I want to thank the champions on that on the Senate side. I actually had 2 bills. They were companion bills that were moving through at the same time. On the Senate side, Senator Kohl-Welles was my champion. She was able bring Senator Ann Rivers, who’s a Republican, in in the second position on that bill. Then, on the House side for 1753, I recruited House of Representatives Cindy Ryu. Then Republican Matt Shea, who’s also a hemp hero here in the state of Washington, came in as the second on there. It had bipartisan support and had very little opposition, if any.

My question now is, do I go state by state with this type of legislation that is the first of its kind in the country? Or, do I just go, simply, to the federal level at this point? I think that really we need to knock a few more states down before we actually can take it to the federal level. If anybody is encouraged enough to make that happen and to write the legislation and to get champions behind it and to do the lobbying, certainly they can reach out to me, and I will help them to guide them through that process.

Shango Los: I think that’s a real unique part of being a Ganjapreneur that you are modeling so well. For a lot of parts of our industry, you’re just making a product and you’re bringing it to market based on legislation that other people fought for that the entrepreneur may not have fought for themselves, especially if they’ve just come into cannabis from another entirely different industry. In your case, you’re actually having to make the legislative changes that allow your products to even be purchased. That’s like having 2 businesses.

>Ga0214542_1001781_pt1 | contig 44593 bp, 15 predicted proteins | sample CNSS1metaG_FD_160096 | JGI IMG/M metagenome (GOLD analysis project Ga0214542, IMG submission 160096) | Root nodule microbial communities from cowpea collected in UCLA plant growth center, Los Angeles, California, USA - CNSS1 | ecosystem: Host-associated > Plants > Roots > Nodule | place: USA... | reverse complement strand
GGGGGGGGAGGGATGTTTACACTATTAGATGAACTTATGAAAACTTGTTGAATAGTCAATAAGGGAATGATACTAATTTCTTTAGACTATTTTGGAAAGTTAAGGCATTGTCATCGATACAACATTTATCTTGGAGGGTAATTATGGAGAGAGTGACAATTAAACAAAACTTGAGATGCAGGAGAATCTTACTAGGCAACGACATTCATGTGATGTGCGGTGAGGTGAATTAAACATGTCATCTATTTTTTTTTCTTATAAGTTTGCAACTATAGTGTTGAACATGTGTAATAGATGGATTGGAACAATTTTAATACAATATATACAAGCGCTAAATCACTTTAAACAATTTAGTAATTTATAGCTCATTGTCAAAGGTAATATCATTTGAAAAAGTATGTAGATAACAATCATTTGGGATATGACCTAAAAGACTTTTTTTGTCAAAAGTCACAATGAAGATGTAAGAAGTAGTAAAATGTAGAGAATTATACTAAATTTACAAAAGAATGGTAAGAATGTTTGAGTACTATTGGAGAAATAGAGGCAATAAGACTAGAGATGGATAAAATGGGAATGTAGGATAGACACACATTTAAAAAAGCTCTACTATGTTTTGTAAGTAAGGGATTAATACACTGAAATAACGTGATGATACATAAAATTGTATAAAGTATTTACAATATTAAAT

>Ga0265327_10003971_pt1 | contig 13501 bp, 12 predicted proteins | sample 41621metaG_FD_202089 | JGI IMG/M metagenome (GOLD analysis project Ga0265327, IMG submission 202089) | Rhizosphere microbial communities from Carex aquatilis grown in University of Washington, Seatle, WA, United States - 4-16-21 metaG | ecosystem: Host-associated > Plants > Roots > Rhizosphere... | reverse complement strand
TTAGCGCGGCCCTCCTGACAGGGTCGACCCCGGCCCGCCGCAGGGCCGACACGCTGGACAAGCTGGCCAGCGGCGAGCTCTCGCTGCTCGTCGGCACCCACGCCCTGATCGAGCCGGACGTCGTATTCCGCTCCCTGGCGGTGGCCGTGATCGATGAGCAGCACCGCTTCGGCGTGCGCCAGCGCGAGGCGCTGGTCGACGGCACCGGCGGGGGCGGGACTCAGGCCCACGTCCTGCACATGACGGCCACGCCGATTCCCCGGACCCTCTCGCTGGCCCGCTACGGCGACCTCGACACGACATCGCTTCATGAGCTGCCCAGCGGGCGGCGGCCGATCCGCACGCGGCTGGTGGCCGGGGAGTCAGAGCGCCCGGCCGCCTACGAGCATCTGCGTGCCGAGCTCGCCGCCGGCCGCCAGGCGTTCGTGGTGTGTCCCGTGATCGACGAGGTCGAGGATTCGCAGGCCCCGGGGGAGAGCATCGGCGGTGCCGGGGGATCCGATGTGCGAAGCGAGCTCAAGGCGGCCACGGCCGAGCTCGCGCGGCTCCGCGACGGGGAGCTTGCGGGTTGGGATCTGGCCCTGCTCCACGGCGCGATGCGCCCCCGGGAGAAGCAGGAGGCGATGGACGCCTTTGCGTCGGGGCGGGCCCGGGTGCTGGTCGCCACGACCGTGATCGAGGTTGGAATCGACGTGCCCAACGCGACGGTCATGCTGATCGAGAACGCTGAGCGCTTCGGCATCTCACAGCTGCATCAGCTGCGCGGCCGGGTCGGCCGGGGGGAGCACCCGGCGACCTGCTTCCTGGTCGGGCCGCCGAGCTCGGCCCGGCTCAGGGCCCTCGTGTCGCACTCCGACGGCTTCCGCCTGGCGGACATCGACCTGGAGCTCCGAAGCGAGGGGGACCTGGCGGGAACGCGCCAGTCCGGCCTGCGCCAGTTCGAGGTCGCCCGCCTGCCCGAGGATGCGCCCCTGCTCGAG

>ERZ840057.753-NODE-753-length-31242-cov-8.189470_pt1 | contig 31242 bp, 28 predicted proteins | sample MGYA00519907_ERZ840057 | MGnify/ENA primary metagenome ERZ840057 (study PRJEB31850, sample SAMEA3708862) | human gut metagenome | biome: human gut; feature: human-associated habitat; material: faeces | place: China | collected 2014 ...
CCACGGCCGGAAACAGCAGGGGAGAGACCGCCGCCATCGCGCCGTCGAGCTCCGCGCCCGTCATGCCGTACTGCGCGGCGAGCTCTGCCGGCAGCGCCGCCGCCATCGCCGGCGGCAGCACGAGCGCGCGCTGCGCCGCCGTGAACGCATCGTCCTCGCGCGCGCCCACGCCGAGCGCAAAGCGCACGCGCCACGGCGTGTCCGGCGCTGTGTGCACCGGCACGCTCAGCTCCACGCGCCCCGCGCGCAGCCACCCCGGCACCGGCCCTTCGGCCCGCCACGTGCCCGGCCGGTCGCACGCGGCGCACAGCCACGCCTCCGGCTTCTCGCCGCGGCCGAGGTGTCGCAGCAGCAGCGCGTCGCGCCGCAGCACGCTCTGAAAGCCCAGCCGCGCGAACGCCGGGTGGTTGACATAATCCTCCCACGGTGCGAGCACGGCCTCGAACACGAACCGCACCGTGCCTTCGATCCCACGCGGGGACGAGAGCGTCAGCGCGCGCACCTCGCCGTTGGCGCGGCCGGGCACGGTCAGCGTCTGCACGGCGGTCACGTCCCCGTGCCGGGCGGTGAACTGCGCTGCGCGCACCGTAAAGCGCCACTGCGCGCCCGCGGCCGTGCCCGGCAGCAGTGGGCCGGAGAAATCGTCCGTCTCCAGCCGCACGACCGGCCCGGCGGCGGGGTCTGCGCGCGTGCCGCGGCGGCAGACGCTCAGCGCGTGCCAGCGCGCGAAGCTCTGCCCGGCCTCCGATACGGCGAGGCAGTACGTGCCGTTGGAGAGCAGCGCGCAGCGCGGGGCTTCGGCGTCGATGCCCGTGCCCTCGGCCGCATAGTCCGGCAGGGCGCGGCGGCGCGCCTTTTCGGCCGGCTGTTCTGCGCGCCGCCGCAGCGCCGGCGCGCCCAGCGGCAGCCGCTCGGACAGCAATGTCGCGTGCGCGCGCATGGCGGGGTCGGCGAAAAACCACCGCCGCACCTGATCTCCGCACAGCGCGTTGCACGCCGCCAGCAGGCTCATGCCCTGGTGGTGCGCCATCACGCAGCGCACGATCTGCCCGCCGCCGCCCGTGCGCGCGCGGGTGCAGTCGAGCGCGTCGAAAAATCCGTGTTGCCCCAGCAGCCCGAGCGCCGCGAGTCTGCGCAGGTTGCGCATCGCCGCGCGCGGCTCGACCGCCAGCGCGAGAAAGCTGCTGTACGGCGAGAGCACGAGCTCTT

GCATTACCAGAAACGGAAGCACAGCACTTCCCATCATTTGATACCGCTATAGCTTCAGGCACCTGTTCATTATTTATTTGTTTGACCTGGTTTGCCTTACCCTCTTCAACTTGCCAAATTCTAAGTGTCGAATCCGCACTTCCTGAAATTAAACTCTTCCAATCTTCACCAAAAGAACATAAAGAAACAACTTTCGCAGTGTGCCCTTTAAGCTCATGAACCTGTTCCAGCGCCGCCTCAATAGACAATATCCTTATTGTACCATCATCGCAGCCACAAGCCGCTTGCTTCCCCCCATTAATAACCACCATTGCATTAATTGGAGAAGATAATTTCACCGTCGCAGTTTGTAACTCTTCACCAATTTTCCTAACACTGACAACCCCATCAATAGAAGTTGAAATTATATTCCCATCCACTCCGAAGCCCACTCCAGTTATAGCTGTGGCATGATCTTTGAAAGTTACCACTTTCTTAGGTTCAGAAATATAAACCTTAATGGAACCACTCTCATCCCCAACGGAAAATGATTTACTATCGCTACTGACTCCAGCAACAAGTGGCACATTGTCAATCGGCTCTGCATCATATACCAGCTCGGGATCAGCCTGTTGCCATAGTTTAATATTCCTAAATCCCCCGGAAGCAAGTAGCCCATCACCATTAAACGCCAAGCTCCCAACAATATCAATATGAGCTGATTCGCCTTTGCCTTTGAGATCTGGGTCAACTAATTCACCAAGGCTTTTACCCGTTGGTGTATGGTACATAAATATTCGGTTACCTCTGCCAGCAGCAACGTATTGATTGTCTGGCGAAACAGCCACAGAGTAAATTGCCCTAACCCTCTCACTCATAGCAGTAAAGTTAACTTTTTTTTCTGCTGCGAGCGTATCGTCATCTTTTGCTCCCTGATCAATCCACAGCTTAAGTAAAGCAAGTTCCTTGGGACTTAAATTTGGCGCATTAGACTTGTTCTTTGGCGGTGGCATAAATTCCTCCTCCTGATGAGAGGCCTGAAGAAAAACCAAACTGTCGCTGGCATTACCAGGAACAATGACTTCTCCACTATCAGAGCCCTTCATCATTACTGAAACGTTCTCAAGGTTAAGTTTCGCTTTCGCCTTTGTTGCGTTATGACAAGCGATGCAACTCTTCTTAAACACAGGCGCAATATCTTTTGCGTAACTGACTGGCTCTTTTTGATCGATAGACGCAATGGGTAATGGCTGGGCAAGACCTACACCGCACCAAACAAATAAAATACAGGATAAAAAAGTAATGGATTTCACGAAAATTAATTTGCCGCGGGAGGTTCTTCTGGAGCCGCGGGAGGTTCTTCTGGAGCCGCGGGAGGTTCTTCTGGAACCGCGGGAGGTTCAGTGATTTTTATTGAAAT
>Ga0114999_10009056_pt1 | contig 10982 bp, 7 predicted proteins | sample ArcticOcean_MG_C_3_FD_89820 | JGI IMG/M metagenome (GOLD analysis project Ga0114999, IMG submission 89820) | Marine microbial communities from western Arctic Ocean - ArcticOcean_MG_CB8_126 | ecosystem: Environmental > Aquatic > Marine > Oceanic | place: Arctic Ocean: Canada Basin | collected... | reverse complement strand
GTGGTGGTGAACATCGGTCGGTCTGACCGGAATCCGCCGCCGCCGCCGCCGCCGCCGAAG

Ah Warner: It really is. Although I’ve been advocating for industrial hemp for 20 years and for medical marijuana for the last, I would say, 3 years, I really consider myself an accidental activist. It really was out of necessity that I see this law created and changed the situation for my business. I loved being a part of the process. Now that I see how easy it is to just find out what you need and put one foot forward, I would encourage anybody to get involved and make that happen.

There’s one small incident that I want to quickly tell you about. It’s about engaging our youth into this process as well. When I went down to Olympia and delivered a Remedy Pain Stick and my Naked Lip Butter to every single office in Olympia, so 150 offices, every House of Representative, every Senate office, the governor’s office, and the lieutenant governor’s office, I took my 15-year old son with me to do this lobbying effort. He got to see what it was like actually talk to these folks to help them to understand what you need. He’s now seeing our efforts in law. It was a pretty phenomenal thing.

Shango Los: It’s good for him to see, but it’s also good for all of us to hear the way that you blended your entrepreneurial spirit with your activism and then actually take an action about it instead of just complained about it. Wow, that’s really great.

Well, Ah, that’s all the time we have today. I profoundly appreciate you joining us today and sharing your deep experience.

Ah Warner: It was a blast. Thank you so much for having me. I’m honored.

Shango Los: You can find more episodes of the Ganjapreneur Podcast in the Podcast section at Ganjapreneur.com. You can also find us on the Cannabis Radio Network website and in the Apple iTunes Store. On the Ganjapreneur.com website, you will find the latest cannabis news, products reviews, and cannabis jobs updated daily, along with transcriptions of this podcast. You can also download the Ganjapreneur.com app in iTunes and Google Play. Thanks as always to Brasco for producing our show. I am your host, Shango Los.